Joanne Kaufman, who leads the Warehouse District Business Association in downtown Minneapolis, says that many community members are in favor of the project as a whole. “We’re happy to see what’s been an empty block for a long time get something in there,” she says.

About Whole Foods in particular, she says, “I think it’ll have great impact,” adding, “It’ll be great for the neighborhood and draw more people.”

Plus, there’s long been a demand for a grocery store downtown, especially from the many downtown-ers who’ve given up their cars, she adds.  

Whole Foods, which has several Twin Cities locations, is also adding stores in Edina and Minnetonka.  

Michael Bashaw, the company’s Midwest regional president, underscores in a prepared statement that the Twin Cities is an area of growth for Whole Foods. “We’re extremely excited to expand our offering of natural and organic products to an even greater customer base,” he says.  

Source: Whole Foods, Joanne Kaufman, Warehouse District Business Association
Writer: Anna Pratt

Banks Building reaps the benefits of $65,000 solar array

A year after the 1910-vintage Banks Building in Minneapolis's Warehouse District installed a tenKsolar array on its rooftop, the savings are already starting to show up.

Dan Schaffan, who is the building's property manager, says that owner Schafer Richardson wants to find ways to save energy that go beyond building maintenance. 

When Schafer Richardson looked at the holdings in its portfolio, the five-and-two-story office complex turned out to be the most doable in terms of solar power. "You have to consider things like the age of a roof," Schaffan says. 

The solar array cost the company about $13,000 to install, though it would have been closer to $65,000 without the subsidies that it was able to get, he says.

Although it takes almost a year to show results, the solar array saves the building about $3,500 a year in electrical charges. At that rate, the technology will pay for itself in about four years, he says, adding that it's expected to last 30 years. 

He says the company likes this system because "[The panels] sit on top of the roof with some ballasts. They're designed to stay on top of the roof even during strong winds....They collect solar energy and turn it into electricity, using a converter."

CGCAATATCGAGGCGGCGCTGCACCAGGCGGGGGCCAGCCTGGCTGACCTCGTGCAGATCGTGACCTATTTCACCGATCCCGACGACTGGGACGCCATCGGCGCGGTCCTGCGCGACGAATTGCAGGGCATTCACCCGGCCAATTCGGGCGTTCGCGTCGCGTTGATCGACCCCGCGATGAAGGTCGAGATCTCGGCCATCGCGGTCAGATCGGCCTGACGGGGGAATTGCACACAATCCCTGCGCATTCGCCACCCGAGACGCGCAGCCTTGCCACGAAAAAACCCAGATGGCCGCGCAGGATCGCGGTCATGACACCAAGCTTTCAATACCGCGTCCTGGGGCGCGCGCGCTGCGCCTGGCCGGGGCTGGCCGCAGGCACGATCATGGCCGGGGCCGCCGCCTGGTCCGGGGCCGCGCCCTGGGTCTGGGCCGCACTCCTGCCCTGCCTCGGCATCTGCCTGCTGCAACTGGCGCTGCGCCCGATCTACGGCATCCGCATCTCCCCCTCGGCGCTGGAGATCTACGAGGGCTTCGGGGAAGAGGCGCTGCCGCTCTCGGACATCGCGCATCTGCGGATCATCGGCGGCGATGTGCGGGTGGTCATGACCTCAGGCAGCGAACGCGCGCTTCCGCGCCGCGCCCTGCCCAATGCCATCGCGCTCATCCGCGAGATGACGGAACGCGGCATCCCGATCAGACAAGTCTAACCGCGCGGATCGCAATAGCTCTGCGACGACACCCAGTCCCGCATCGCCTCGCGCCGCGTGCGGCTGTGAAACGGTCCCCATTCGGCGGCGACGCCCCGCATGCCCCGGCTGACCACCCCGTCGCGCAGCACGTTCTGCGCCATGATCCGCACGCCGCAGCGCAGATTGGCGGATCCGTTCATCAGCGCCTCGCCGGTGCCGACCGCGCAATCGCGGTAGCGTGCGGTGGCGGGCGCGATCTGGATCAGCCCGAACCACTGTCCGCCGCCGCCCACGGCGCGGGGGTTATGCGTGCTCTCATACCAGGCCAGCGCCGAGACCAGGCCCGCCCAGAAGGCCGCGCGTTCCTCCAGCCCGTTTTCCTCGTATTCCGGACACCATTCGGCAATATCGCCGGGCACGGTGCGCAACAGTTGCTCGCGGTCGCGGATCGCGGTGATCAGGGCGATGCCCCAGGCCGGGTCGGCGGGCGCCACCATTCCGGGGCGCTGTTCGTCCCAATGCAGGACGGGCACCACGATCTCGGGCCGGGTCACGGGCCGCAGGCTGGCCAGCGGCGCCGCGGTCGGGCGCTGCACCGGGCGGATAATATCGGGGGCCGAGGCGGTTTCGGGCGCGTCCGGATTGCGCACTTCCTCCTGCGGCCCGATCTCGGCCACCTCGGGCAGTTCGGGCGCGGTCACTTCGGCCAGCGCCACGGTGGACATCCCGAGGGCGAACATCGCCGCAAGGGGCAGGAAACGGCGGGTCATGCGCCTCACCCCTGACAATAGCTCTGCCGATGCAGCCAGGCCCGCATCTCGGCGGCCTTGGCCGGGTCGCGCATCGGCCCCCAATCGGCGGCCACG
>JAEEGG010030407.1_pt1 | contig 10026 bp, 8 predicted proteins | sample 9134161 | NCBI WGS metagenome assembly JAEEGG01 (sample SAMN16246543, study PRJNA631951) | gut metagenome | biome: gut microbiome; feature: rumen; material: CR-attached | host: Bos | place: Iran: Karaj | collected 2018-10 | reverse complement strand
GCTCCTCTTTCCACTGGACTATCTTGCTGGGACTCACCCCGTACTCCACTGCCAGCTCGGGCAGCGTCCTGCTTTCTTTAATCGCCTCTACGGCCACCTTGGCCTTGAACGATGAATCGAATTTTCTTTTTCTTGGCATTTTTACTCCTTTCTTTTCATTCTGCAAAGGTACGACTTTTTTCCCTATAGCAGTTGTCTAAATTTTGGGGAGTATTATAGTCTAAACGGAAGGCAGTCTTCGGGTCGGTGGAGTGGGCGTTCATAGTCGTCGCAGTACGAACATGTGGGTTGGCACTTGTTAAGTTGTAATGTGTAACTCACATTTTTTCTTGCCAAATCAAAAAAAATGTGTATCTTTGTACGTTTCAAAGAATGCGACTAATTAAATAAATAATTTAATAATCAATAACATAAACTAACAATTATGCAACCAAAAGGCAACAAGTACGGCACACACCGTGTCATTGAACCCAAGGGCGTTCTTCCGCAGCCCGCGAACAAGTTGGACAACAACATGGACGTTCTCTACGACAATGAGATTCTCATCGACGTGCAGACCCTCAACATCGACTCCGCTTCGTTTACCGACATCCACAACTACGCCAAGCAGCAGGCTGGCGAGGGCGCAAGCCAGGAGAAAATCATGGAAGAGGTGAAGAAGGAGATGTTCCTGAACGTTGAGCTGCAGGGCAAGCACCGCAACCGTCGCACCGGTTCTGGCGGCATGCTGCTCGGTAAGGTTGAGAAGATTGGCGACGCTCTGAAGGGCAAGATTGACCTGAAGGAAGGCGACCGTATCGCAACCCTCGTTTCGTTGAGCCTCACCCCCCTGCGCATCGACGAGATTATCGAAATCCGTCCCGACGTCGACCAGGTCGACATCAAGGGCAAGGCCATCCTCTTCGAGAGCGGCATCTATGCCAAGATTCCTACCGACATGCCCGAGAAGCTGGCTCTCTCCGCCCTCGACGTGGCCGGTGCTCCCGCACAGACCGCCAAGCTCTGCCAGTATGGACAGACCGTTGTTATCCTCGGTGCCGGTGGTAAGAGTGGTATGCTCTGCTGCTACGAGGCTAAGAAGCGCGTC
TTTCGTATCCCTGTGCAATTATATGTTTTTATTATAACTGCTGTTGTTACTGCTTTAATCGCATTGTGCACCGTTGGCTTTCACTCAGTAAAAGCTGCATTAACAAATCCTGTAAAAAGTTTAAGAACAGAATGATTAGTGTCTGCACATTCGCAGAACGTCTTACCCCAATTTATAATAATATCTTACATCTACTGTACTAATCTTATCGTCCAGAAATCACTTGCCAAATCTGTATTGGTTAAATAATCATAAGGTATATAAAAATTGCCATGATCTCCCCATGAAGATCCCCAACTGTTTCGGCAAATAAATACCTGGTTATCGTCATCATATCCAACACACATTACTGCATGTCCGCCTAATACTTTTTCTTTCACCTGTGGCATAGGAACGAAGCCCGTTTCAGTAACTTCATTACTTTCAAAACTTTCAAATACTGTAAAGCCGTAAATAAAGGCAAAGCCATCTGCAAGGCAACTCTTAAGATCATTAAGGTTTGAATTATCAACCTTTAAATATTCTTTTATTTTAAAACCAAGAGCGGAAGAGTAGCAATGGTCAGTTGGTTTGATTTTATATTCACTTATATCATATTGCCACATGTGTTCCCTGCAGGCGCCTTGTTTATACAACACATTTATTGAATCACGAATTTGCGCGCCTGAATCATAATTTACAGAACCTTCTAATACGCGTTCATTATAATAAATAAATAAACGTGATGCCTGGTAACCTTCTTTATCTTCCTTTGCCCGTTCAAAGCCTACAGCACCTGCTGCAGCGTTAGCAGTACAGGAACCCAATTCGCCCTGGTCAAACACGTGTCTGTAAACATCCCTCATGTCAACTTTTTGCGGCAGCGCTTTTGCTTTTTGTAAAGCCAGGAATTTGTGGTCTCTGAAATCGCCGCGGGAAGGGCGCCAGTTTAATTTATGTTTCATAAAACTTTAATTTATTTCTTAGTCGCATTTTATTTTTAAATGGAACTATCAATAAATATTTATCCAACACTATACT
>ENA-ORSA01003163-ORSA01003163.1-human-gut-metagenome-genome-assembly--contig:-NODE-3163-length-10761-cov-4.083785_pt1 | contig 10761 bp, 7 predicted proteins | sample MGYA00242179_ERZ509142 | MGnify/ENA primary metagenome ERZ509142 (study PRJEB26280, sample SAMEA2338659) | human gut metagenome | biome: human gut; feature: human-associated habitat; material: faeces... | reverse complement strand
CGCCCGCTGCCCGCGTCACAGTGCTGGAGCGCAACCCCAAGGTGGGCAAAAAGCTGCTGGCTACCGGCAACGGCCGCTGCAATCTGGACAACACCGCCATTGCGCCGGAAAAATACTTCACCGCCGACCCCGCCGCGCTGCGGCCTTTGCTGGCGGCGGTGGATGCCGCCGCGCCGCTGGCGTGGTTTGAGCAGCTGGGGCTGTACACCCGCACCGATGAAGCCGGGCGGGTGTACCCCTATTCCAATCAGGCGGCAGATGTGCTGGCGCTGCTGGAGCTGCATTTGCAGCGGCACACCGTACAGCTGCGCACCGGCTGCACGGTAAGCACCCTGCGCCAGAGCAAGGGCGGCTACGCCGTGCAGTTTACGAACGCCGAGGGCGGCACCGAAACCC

The company has an agreement with Xcel Energy, which will buy any extra solar power that the array generates.

The building's tenants have been supportive. "All of the tenants are concerned about the common area's maintenance charges and what the owners are doing to lower their cost," says Schaffan.

Source: Dan Schaffan, building property manager, Schafer Richardson
Writer: Anna Pratt

Shea marketing and design firm to relocate to old Shinders space

Shea, a marketing and design firm, is relocating from its longtime home in Butler Square just blocks away to the old Shinders space in downtown Minneapolis, which has been empty since 2007.

Recently the firm signed a lease for the two-story building, which faces Hennepin Avenue, while the design is in early planning stages, according to Shea spokesperson Andy McDermott.

Shea's offices will go on the second floor, with a ground-level reception area, taking up 8,000 square feet of the building's 22,000 square feet total. A restaurant will share part of the first-floor space, for which the details are still being worked out, he says.  

Although most of the 1947 building will get a facelift, original stone on its exterior and interior terrazzo floors will be preserved, according to company information.

Over the past decade, the company has worked with many businesses from one end of Hennepin Avenue to the other. "We encouraged clients to take a chance on [the street] even when developers weren't interested," he says. 

Currently, Shea is working on the new Lunds store and a restaurant called Butcher & Boar at 12th and Hennepin.

"For whatever reasons, there's been a glut of space there for a while," he says. "But we've always seen it as a great central location with good demographics, a great office population, and a scene at night."

It's why the company nabbed the highly visible corner space on the avenue. "We're seeing a resurgence on Hennepin," he says, adding, "We're happy to be a part of it."

Construction will start in January, and Shea will be in the new space by July 2012, according to company information.

Source: Andy McDermott, spokesperson, Shea
Writer: Anna Pratt

Local Alliance Francaise planning for future building renovations

This summer, the Alliance Française in Minneapolis's Warehouse District spruced up its cobalt-blue façade.

Now, it's shifting its focus to some "much-needed renovations" inside, according to Christina Selander Bouzouina, who leads the Alliance.

As it is, guests have to ring the buzzer to enter the 1880s building. Although the buzzer is a security measure, "It's not the most welcoming introduction to the organization," she says.